Fill in the blanks. A nuclear power station converts
blank energy into blank energy.
Okay, so in this question, we wanna
figure out what words go in each blank. And to do this, we’ll want to
understand the energy conversion process that goes on in a nuclear power
station. We can recall that, true to its
name, nuclear power begins with energy that’s stored in the nucleus of atoms.
Say that we have a large atomic
nucleus made up of protons in blue and neutrons in green. The fact that all these masses are
so densely packed and bound together tells us that the nucleus has lots of
energy. And if it were to split apart, in a
process known as fission, then some of this energy would be released. This is exactly what takes place in
a nuclear power station. Atomic nuclei are split apart to
release energy. So, this tells us what kind of
energy a nuclear power station starts out with.
What word goes in our first
blank? Since the energy that these power
stations begin with is stored in the nuclei of atoms, that means it’s nuclear
energy. And when fission occurs, some of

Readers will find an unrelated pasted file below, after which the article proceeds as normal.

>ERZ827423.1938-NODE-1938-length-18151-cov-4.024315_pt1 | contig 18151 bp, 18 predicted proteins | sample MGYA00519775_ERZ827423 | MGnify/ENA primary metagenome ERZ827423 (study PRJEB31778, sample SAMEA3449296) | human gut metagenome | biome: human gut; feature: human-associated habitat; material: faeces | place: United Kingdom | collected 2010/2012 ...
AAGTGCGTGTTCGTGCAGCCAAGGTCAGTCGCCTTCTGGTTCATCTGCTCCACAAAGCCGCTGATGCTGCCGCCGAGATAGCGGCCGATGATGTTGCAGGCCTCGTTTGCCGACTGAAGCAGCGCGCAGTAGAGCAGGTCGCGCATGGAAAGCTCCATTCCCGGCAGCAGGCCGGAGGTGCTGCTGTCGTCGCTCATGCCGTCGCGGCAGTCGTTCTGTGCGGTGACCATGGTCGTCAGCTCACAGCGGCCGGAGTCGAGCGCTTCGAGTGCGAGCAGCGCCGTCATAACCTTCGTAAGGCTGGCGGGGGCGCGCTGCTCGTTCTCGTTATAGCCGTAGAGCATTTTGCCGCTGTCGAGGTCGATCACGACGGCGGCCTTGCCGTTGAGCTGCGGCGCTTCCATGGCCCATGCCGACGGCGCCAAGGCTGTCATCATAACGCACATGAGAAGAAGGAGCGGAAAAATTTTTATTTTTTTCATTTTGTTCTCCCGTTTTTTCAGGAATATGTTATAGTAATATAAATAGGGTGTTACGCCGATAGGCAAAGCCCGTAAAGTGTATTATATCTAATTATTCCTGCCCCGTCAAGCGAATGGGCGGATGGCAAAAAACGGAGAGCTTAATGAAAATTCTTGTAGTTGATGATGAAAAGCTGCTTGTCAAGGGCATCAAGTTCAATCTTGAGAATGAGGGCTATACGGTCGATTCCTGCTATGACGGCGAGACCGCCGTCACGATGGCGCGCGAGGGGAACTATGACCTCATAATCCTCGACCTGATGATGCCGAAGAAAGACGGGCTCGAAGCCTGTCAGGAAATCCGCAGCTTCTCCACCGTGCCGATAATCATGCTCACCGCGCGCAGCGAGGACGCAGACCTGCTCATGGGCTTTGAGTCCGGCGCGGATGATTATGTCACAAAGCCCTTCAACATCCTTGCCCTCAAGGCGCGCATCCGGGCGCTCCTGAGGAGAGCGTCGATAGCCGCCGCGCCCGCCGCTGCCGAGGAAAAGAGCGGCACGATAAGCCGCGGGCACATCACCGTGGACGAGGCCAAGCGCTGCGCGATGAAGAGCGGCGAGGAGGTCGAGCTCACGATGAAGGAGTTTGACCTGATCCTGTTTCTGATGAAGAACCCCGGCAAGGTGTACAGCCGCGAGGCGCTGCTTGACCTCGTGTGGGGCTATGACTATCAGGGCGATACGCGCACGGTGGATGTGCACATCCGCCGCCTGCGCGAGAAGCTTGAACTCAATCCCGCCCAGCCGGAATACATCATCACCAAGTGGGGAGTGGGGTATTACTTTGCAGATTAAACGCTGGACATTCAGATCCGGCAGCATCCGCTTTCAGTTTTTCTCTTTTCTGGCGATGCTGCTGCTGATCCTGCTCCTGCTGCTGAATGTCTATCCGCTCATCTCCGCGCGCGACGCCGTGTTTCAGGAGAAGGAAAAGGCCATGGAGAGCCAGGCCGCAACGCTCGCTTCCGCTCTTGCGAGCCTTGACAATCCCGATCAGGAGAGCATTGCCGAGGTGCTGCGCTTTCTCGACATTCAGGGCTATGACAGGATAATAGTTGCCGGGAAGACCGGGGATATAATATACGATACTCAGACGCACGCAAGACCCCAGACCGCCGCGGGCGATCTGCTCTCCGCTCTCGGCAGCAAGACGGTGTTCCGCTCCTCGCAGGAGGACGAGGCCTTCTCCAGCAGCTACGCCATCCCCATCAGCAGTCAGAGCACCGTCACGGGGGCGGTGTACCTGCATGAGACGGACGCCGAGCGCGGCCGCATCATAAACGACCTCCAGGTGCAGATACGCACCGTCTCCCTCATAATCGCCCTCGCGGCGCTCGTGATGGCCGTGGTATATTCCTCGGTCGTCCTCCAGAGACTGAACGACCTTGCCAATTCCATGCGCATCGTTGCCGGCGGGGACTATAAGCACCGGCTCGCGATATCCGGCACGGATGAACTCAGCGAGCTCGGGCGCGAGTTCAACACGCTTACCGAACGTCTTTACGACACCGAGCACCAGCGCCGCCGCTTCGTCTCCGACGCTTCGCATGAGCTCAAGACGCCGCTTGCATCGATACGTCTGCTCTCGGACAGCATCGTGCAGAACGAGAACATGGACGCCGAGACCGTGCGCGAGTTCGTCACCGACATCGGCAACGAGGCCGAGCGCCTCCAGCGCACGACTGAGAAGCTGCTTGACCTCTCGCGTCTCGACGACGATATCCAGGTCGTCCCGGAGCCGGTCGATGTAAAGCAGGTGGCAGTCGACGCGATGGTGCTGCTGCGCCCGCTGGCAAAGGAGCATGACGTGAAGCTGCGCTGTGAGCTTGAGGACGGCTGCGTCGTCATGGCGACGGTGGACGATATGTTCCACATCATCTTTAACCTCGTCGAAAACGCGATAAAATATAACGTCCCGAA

this energy is released from the process as heat. In the context of a nuclear power
station, this heat energy is used to heat up water. Eventually, the water boils,
becomes steam. And this steam, which is at high
pressure, pushes against gigantic cylinders causing them to rotate.
It’s the rotation of these gigantic
cylinders that generates electrical energy. We could say then that the nuclear
energy in the atoms involved is converted to thermal energy. And then, that heat energy, stored
in the steam, is converted to kinetic energy as it causes the cylinders to turn. And those rotating cylinders power
the generation of the final form of energy the power station produces, electrical
energy. Now that the blanks are filled in,
our sentence reads, a nuclear power station converts nuclear energy into electrical